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This lecture will examine how we can communicate information in digital form by modulation of a carrier waveform. Although this process is referred to as Digital Modulation (DM) it generally involves some form of AM and/or FM or PM. Hence digital modulation should be regarded as describing the ways that AM/FM/PM may be used to communicate information in terms of a pattern of ‘bits’ of information. In principle, the same forms of modulator or demodulator may be employed as when AM/FM/PM are used to send ‘analogue’ patterns. The use of digital representations of the information means that we now have to deal with a limited set of defined signal amplitudes or phases or frequencies, not the smoothly variable values which arise in an analogue representation.

Simple Binary Modulation – One Bit at a Time!
The simplest form of DM represents a series of logical ‘1’s and ‘0’s by simply switching on and off the carrier. For this reason it is often called On-Off Keying (OOK). (The term ‘keying’ goes back to the days of ‘Morse Code’ when transmissions were switched on and off by hand, using a switch called a ‘key’.) An example of this is shown in Figure 19.1. Here a ‘0’ is represented by having the carrier ‘off’ (i.e. reducing its amplitude to zero), and a ‘1’ by having the carrier ‘on’ (i.e. giving it a chosen amplitude, ).

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In effect, we divide the transmitted signal into a series of timed ‘chunks’, and use these to indicate each bit in turn. Thus the example shown in Fig 19.1 shows what we might get if we use this simple on/off binary method to send a series of bits ‘01011010’. The signal pattern used during each time chunk is called a Symbol and represents some information that is being communicated by switching on or off the signal as appropriate.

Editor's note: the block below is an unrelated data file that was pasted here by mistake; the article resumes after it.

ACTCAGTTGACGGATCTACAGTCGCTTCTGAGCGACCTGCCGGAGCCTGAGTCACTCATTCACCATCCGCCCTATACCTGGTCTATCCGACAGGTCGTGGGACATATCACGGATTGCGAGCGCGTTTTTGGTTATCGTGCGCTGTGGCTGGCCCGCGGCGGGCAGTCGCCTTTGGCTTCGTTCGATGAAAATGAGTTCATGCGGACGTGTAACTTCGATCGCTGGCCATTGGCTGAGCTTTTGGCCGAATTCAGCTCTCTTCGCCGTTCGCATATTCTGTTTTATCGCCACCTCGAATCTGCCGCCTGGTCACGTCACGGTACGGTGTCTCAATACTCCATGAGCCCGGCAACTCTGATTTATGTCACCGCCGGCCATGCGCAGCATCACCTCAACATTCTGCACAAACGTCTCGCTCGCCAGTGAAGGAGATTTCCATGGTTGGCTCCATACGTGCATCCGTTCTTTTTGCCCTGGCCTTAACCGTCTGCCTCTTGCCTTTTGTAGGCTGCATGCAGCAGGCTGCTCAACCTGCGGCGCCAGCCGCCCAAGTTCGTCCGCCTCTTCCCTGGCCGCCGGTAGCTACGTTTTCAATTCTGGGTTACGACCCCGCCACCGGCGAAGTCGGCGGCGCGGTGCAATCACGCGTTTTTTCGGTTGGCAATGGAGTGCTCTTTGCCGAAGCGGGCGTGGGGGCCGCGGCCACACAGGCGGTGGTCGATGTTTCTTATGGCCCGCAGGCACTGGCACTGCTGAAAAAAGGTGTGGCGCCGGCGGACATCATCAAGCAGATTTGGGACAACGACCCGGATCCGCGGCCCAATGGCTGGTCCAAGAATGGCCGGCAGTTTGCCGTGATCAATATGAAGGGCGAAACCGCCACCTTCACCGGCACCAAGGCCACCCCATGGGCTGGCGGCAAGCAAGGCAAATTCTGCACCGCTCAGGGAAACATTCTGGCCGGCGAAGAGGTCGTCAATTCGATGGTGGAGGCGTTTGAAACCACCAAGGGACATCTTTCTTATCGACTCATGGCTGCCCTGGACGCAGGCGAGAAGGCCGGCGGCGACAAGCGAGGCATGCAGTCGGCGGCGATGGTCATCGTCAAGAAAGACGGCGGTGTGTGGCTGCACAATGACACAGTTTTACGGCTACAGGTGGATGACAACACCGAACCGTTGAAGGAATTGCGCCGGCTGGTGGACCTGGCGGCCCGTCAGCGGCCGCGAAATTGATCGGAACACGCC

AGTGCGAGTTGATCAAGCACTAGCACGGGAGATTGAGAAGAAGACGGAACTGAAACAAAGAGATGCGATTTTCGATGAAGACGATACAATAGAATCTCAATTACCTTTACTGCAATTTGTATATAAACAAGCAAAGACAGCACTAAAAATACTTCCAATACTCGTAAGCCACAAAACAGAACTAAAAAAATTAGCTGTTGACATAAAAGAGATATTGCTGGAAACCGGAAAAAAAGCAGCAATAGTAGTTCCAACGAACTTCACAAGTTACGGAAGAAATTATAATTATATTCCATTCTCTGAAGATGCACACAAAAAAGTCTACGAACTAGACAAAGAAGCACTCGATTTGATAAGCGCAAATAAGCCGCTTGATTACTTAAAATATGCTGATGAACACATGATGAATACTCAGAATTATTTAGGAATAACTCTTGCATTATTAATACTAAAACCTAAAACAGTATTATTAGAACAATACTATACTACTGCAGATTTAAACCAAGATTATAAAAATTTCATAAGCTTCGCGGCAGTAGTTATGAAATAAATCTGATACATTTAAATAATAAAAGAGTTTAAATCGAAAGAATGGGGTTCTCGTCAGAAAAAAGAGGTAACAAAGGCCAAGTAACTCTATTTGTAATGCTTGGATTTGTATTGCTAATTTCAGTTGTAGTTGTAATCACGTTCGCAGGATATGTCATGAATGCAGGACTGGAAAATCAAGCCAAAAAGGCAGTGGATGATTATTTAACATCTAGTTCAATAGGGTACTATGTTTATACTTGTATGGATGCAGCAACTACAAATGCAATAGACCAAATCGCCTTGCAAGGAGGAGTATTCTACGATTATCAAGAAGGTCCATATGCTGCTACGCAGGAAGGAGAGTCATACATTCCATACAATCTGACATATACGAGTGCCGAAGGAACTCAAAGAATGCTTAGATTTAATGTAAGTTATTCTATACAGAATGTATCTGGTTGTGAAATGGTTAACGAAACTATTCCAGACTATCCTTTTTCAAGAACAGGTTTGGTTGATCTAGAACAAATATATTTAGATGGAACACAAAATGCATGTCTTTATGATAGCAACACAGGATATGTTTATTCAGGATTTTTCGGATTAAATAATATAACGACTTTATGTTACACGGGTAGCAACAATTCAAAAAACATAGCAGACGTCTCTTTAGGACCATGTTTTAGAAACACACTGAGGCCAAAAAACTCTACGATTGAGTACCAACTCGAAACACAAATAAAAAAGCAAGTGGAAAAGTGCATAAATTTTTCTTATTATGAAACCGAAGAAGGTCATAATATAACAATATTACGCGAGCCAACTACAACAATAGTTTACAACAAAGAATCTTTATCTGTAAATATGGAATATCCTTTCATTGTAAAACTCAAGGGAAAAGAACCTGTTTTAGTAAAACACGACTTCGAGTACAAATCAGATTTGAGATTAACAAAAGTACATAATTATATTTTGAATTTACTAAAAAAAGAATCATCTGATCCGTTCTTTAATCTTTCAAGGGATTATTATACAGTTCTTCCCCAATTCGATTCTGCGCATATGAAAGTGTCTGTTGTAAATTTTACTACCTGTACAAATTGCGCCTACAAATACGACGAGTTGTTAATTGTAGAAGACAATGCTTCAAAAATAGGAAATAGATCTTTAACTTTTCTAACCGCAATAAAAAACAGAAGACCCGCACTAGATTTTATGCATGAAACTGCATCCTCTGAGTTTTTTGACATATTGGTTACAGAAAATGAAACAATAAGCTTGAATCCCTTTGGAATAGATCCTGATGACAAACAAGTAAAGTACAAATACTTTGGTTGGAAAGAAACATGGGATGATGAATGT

Fig 19.2 zooms in to a part of the above signal pattern so we can see some of the details more clearly. We can see that – when it is non-zero – each symbol consists of an integer number (4, in this example) cycles of the chosen carrier frequency. Hence if we were using a carrier frequency of, say, 10 MHz, then in this example each symbol would have a duration of 4/107 = 0·4 microseconds. The length of each symbol is called the Useful Symbol Duration, . In between successive symbols we may also have a short ‘spacing’ period called the Guard Interval, , which more clearly separates one symbol from the next,

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We can represent the on/off modulation in algebraic terms by saying that the waveform consists of a signal


where we set when the bit to be sent is a ‘1’ and when it is a ‘0’. (In Figures 19.1/2 I have chosen a value of of unity for the sake of simplicity.)

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A simple alternative to the on/off modulation is to have a burst of carrier power during every symbol period, but to change the phase of the carrier to distinguish a ‘1’ from a ‘0’. An example is shown in Figure 19.3. This method is called Binary Phase Shift Keying (BPSK) modulation, and generally preferred to the simple on/off method. We can represent this in two different ways. We can either say that for a ‘0’ we now have and for a ‘1’ we have , or we can say that for a ‘0’ we have and for a ‘1’ we have . i.e. we can regard the modulation as either being an inversion of the carrier, or a change in its phase. For reasons which should become clear later, it is convenient to regard this as a change in the carrier phase.

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University of St. Andrews, St Andrews, Fife KY16 9SS, Scotland.